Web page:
It’s absolutely critical that a new location with ample parking be found. The association with Devon Avenue must end if the market is to have a new beginning. Participants on various social media forums have suggested other locations, such as Warren Park or one of the many vacant lots throughout the neighborhood, especially along Western Avenue. There are many possibilities that can be explored for 2016 and beyond. We should not exclude the possibility that the market may not find its permanent home in 2016.

What style market does the community want? A farmers market? A community market?  A combination that truly reflects the neighborhood?

A true farmers market seems to be what a lot of residents want, but, given the poor reputation of the Devon Community Market, it may be that many potential farmer-vendors will be leery of signing on. Farmers want to make money, and there hasn’t been enough business at the current market for them to do so. Many farmers have already locked in their participation for 2016 at more successful markets, some of which are held on the same day and times as the Devon market.  The list of farmers willing and able to take a chance on our new market may be short, and it may be necessary to reconsider the market’s day and time.

At least two of this year’s farmers might return. Fehr Bros. Farms sold fresh meat at the 2015 market, and did well enough in its three weeks that Brian Fehr indicated a willingness to return when I spoke with him. Steven Frank Farms was a returning vendor in 2015, and may well come again next year. It’s entirely possible that farmers would want to participate in a new, exciting market in West Ridge. It’s doubtful that a true farmers market could be created for 2016, but an increase in the number of vendors selling farm-fresh foods is a must if the market is to have any chance of success.

Maybe the right kind of community market can succeed in West Ridge. Imagine a weekly shopping excursion to a community market comprised of farmers offering produce, flowers, and farm-fresh meats and dairy products as well as local merchants offering foods and merchandise from around the world, such as grains, teas, olive oil, and imported candies.  Imagine ready-to-eat food from local restaurants, bakeries, and food cart vendors. Our neighborhood has a great deal to offer, but no one’s ever asked some of the neighborhood businesses to participate in the community market. We should explore those possibilities now.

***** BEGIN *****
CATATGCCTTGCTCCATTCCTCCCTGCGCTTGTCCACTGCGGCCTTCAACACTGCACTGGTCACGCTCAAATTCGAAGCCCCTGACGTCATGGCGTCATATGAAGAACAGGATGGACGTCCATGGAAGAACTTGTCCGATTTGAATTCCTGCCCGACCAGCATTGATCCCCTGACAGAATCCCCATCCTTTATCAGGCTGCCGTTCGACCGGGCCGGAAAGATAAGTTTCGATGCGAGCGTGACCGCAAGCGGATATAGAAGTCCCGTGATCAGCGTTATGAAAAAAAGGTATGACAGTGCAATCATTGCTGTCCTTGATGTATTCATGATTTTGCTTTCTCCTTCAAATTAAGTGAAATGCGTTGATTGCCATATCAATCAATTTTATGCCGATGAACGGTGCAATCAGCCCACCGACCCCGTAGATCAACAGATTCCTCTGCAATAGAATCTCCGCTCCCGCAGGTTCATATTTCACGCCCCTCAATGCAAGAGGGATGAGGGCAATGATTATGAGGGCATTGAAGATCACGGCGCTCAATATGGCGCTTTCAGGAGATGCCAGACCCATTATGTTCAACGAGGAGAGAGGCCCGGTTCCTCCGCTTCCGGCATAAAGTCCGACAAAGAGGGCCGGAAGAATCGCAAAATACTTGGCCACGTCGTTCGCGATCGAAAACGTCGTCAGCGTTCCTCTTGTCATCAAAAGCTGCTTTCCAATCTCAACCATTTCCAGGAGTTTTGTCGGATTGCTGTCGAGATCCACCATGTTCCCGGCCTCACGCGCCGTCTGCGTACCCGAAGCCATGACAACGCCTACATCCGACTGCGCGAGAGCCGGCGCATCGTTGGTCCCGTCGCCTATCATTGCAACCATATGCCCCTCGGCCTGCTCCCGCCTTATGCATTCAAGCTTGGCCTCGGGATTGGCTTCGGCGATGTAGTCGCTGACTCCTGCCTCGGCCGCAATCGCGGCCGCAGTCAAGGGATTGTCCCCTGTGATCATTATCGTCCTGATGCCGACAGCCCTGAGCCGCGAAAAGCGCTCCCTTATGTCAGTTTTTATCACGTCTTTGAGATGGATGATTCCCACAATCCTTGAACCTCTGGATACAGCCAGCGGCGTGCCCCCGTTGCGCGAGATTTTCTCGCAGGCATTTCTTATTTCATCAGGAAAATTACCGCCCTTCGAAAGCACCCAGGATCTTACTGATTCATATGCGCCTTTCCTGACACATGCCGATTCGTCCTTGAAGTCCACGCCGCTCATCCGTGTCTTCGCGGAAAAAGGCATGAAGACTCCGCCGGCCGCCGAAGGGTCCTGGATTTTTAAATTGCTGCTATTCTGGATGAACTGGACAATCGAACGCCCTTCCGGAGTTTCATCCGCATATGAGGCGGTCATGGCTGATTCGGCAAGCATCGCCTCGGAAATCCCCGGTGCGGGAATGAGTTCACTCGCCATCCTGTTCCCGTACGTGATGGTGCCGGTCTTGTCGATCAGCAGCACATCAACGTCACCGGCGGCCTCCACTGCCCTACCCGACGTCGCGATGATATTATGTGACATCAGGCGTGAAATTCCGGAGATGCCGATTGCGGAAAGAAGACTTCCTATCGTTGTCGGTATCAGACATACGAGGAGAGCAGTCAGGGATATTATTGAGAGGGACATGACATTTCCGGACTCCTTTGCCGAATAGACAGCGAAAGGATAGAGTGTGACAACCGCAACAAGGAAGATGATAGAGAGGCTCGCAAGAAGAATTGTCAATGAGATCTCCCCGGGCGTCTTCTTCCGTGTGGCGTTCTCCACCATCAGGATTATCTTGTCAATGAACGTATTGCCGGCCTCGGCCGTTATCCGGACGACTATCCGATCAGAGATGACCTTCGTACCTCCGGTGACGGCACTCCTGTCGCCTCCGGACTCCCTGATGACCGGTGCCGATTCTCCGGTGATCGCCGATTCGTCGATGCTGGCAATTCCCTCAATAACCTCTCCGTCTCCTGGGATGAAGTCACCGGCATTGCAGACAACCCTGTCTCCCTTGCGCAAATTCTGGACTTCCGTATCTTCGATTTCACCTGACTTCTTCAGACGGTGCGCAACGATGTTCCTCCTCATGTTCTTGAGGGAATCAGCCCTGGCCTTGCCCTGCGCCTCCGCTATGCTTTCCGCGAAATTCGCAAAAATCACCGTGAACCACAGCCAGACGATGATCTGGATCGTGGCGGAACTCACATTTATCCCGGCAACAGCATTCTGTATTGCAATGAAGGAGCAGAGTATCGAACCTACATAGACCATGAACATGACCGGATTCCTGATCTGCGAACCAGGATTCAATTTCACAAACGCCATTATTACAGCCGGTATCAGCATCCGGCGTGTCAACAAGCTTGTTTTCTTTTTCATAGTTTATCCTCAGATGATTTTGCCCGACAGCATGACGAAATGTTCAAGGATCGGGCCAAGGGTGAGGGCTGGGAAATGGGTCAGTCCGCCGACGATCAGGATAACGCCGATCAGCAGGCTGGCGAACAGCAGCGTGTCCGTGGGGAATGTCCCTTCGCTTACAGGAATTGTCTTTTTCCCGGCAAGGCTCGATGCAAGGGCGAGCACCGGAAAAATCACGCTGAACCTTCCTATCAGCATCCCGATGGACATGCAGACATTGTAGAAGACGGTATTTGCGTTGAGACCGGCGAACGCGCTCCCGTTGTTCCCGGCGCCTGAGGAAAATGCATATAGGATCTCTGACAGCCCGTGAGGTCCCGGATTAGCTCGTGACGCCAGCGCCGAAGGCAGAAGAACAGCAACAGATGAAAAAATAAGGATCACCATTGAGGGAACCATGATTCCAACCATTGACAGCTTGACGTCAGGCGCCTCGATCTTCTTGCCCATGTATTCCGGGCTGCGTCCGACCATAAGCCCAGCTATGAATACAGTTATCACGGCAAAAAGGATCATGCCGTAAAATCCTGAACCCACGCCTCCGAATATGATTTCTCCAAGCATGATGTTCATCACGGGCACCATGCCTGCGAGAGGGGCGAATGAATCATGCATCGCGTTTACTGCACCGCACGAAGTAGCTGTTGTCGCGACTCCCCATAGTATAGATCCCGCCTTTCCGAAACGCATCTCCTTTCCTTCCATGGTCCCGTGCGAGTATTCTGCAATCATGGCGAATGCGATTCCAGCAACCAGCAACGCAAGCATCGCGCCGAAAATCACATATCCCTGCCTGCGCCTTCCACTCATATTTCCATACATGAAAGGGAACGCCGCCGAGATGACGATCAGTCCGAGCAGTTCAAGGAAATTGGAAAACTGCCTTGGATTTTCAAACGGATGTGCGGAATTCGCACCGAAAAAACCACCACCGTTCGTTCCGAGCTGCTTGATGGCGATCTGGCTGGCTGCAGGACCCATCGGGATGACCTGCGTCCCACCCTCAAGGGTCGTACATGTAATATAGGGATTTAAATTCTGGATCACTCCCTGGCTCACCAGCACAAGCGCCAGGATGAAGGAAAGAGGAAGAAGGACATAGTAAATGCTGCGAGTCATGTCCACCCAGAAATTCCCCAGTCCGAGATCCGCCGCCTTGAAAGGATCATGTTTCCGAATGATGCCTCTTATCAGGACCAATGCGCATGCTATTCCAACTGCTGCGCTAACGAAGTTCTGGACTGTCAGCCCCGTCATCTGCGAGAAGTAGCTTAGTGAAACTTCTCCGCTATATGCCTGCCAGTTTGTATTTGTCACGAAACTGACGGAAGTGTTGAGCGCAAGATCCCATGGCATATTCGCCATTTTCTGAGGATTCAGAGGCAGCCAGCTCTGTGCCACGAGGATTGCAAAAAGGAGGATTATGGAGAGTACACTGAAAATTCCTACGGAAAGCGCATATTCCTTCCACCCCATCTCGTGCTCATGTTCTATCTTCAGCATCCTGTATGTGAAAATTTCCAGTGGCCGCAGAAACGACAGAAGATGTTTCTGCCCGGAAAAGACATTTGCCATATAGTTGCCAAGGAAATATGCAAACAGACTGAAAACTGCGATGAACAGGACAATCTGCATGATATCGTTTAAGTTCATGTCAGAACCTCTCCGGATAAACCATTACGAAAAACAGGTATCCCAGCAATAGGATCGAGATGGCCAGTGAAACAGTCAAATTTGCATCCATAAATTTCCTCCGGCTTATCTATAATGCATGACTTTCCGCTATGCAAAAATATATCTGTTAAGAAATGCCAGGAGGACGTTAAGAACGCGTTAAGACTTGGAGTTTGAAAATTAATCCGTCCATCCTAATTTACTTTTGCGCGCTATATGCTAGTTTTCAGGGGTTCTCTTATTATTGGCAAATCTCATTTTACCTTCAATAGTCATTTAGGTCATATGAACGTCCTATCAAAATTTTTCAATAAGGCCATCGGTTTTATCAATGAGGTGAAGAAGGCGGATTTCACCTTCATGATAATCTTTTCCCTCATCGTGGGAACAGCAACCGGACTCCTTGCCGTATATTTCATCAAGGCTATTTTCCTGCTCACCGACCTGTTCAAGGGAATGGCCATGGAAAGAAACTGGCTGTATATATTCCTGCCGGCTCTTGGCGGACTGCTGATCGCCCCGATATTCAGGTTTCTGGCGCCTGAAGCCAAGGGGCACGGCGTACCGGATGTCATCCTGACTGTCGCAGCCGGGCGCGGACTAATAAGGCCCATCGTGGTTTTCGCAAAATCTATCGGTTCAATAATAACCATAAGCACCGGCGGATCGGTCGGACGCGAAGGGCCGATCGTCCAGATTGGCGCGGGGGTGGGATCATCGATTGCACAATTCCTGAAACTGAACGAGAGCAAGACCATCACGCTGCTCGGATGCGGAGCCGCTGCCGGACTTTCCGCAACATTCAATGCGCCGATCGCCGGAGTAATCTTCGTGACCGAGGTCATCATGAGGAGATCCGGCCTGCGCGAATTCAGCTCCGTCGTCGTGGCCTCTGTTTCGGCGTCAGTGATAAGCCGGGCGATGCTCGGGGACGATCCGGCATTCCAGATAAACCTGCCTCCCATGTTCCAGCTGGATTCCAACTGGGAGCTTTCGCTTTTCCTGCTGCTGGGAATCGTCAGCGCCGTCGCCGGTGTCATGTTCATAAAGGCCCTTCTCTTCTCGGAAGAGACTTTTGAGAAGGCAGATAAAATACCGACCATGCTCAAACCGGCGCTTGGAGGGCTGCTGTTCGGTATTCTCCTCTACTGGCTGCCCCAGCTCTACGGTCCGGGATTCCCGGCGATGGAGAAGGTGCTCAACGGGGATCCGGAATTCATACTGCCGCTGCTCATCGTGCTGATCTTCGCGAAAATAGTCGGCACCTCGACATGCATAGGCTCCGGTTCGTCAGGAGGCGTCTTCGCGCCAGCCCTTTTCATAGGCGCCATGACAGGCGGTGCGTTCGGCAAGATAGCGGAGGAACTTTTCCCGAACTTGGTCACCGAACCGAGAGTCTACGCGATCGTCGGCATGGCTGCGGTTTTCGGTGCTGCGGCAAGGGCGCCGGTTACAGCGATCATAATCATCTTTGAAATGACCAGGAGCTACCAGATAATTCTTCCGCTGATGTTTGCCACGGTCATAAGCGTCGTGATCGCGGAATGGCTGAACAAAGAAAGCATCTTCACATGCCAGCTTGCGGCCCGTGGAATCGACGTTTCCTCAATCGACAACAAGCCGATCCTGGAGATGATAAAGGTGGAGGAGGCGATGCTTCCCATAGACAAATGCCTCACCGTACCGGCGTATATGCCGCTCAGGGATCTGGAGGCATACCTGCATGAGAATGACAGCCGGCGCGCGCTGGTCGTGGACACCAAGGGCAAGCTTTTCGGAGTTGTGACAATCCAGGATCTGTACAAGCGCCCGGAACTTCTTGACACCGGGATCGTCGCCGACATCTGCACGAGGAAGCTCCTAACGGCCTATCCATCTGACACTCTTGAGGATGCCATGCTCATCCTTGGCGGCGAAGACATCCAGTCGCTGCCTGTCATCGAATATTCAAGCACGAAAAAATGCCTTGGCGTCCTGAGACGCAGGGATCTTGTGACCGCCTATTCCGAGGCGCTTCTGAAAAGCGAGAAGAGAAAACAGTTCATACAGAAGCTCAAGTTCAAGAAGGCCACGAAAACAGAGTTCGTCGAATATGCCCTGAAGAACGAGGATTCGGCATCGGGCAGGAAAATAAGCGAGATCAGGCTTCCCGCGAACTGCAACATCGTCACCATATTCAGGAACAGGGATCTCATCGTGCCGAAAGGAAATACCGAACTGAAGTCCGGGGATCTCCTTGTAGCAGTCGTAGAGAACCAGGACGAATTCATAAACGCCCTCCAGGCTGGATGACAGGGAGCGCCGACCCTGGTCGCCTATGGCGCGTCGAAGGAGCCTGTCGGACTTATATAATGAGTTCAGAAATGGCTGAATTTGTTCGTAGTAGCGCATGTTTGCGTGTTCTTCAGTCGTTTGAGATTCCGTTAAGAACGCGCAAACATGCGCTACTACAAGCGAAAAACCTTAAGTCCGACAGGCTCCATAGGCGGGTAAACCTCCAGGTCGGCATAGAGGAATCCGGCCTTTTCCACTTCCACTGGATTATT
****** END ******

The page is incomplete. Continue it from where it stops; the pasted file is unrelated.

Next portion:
I’ve talked with local grocers who import specialty merchandise. They’re located west of California, not members of the Chamber of Commerce, and have not been included in recruitment efforts. They’re eager to succeed, open to reaching the wider community, and willing to take a calculated risk to grow their businesses. Exploring with local merchants the possibility of participating in the 2016 market should be a priority.

One merchant I’ve talked with imports chocolates from the Middle East as well as lead crystal servers, Iraqi art, and decorative handcrafts.  Another has a wide selection of imported teas and tea sets for serving. Some of the small grocers sell other specialty products, like spices, dried fruits, and imported coffee. There are businesses east of Western Avenue that sell beautiful fabrics and offer tailoring services. There are small shops and restaurants throughout West Ridge that might welcome the opportunity to showcase their businesses.

Let’s not forget our local artists and performers.  Indeed, in 2015 the performers were the market’s real attraction!. West Ridge is home to many talented artists and performers–photographers, painters, sculptors, woodworkers, jewelry makers, musicians, dancers–all of whom should be invited to participate.

If we’re going to have a market in West Ridge, let’s make it truly evocative of the entire community.  Provide something for everyone, and invite everyone to participate and enjoy.

We have the talent and the resources within this community to dazzle the rest of Chicago. Let’s put on a show!